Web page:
Blackboard DD D DD
DD D DD
DD D DD
DD D DD
This example shows how I will be able to have control over the small groups
while keeping the single row of desks from having too much socialization because of the
limited classmate contact. Also, it is very easy to walk around the small clusters of desks
and in front and behind the row of desks.
In order to keep my classroom running smoothly, I will have a certain set of steps
the students should follow when they enter the room each morning. All of these
procedures will be in my rules sheet at the beginning of the year, and I will also state
what the students are to do at the beginning of each day the first week of school. Like my
Winter Term teacher did, I will have Popsicle sticks with each student’s name on one,
and each morning, I will sit an attendance sticks and bowl in the back of the room.
Whenever the student enters, he or she will put his or her stick in the attendance bowl.
The attendance stick policy will allow me to take attendance without wasting a lot of
class time trying to figure out who is here and who is missing. If a student comes in late,
he or she will be counted tardy and will have to go to the back of the room and sign a
piece of paper stating that he or she was late on a certain day and time and the reason for
being tardy. If the student has a pass, this can be put in a basket next to the tardy sign-in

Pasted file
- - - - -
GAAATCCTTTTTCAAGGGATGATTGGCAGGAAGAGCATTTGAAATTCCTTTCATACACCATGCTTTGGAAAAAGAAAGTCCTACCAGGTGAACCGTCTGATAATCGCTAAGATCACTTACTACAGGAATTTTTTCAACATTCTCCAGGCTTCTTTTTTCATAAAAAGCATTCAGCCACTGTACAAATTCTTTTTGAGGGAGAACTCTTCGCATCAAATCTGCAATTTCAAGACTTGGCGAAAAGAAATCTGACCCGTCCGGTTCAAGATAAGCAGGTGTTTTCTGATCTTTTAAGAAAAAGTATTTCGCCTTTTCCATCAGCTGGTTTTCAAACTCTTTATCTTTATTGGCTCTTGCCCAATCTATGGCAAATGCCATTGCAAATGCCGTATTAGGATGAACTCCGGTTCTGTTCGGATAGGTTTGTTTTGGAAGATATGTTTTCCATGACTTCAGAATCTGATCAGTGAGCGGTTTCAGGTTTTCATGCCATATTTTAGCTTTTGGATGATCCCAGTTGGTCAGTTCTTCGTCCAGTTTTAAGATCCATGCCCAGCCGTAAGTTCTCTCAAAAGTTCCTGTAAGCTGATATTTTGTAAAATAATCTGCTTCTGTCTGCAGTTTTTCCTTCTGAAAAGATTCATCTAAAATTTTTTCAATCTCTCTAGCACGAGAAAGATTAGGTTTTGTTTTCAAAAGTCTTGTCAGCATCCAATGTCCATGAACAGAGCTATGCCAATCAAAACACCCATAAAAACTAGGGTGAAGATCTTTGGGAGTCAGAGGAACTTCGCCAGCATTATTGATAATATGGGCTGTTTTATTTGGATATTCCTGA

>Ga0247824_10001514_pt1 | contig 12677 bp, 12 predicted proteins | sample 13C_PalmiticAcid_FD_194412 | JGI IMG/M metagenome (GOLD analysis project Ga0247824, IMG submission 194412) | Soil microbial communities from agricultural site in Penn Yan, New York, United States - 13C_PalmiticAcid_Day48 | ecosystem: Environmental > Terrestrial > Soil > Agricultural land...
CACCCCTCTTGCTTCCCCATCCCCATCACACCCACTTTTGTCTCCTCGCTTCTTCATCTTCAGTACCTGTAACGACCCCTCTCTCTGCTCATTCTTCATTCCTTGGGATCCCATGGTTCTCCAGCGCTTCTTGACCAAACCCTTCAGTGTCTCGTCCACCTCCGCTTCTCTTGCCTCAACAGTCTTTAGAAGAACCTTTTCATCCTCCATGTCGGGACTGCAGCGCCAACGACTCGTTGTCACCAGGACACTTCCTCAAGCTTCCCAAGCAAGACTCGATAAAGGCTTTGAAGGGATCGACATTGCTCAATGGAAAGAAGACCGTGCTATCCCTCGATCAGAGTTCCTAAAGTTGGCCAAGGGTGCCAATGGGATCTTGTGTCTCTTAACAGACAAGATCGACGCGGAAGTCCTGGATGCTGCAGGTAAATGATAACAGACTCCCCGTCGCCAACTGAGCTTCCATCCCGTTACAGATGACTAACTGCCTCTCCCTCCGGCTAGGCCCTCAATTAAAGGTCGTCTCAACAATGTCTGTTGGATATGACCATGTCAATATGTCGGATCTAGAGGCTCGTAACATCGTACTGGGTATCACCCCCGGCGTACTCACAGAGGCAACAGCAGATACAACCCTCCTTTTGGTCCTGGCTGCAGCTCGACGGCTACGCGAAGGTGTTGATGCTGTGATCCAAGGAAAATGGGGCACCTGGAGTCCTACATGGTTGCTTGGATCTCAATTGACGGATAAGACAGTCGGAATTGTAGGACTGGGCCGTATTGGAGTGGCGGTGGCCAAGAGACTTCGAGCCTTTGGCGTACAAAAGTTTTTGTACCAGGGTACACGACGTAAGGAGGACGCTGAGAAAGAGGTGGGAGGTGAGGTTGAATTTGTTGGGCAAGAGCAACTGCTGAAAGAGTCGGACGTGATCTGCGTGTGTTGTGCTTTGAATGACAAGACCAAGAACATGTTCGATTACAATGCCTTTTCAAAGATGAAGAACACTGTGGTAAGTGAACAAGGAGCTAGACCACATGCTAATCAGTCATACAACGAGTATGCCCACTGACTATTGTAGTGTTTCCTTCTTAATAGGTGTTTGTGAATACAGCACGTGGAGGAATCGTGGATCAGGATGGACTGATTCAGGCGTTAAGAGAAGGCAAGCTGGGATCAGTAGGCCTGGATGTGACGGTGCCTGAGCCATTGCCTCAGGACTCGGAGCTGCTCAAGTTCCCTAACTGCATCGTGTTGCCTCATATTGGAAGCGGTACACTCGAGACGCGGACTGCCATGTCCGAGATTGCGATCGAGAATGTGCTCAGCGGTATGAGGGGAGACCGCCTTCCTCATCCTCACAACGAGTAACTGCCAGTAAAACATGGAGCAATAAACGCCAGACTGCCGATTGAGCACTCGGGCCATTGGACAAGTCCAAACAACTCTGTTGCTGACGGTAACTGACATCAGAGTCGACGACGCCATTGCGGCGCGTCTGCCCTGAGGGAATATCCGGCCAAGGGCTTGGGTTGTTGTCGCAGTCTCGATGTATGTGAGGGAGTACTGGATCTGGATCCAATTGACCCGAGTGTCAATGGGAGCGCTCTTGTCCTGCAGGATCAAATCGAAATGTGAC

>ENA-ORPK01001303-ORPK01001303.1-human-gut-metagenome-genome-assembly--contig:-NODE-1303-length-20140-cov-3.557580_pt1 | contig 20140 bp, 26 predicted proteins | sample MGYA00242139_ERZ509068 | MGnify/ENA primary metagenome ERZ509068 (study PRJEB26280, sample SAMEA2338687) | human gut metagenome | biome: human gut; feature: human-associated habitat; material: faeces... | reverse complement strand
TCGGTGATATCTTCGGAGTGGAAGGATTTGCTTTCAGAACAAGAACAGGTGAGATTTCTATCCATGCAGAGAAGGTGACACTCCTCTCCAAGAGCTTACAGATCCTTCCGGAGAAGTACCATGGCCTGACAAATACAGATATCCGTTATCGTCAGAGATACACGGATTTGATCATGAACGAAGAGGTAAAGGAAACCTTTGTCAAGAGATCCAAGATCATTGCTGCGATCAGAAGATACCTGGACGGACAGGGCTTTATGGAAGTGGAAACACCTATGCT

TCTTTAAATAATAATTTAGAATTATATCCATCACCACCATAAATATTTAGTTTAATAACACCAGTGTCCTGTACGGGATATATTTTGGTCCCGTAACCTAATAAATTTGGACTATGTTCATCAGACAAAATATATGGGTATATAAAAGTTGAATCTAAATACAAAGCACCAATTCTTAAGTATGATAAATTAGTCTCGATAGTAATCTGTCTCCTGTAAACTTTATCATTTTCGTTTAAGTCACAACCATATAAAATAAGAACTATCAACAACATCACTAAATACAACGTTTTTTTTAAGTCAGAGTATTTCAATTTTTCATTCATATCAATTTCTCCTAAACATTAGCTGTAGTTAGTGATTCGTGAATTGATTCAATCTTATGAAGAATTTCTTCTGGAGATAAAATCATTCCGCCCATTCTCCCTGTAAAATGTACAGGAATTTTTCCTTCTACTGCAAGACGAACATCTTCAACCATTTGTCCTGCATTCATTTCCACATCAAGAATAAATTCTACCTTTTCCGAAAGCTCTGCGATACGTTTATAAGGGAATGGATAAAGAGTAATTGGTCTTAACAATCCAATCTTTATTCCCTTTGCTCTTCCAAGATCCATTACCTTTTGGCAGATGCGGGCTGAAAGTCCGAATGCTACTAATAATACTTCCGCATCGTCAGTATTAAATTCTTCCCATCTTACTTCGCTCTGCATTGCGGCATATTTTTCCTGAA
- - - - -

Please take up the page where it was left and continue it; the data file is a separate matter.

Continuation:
so the tardy won’t count against him or her. I will record the tardies after that period is
over. This will all be at the back of the room on a table or desk so that the student doesn’t
block the bell work assignment or interrupt the lesson when he or she comes in.
After the students put their attendance sticks in the bowl, the students will need to
get their journals out of the designated crate, sit in their assigned seats, and start working
on their bell work/daily journals. The bell work will allow students to get busy working
on something, and this will also help with writing skills since they will be writing almost
every day. In terms of the kind of topics, I will have the students write either a reflective
journal or opinion-based response in their designated bell work notebooks, or they might
have to answer a riddle or write ten sentences using similes or metaphors. The bell work
could also be practice ISTEP questions that will give some students practice if they
haven’t passed the test yet and give the others reinforcement if they have passed it.
Whatever the bell work is, students need to be in their seats doing the assignment or
getting ready to do the work before the bell rings. If they have any questions, they may
ask by raising their hands. Whenever the students are finished, they can put their
notebooks in the crate/box with their period number on the front of it. This bell work
procedure will help with the consistency of the classroom, and it will also help with
autistic children who, if they are in the classroom, can stick with a schedule that they can
get used to in their daily schedule.
Because this is an English class, I will definitely grade on the grammar, cohesion,
and spelling in the students’ assignments. High school teachers expect their students to
be able to write long research papers and reports with correct mechanics, and I want my
students to get those things down. So, in the bell work, homework, tests, essays, etc., I
will grade the students on proper writing skills. Also, in order to keep assignments from
being overly difficult, the students can write in pencil or pen, as long as it is legible. This
will keep students from worrying if they don’t have a pencil and will eliminate wasted
class time from students trying to find a pencil.
If a student is absent, he or she will know to get any work he or she missed in the
“pick-up” tray on my desk. If the student has work to turn in or completes that missed
work, he or she will need to turn it into the “completed” tray beside the pick-up tray.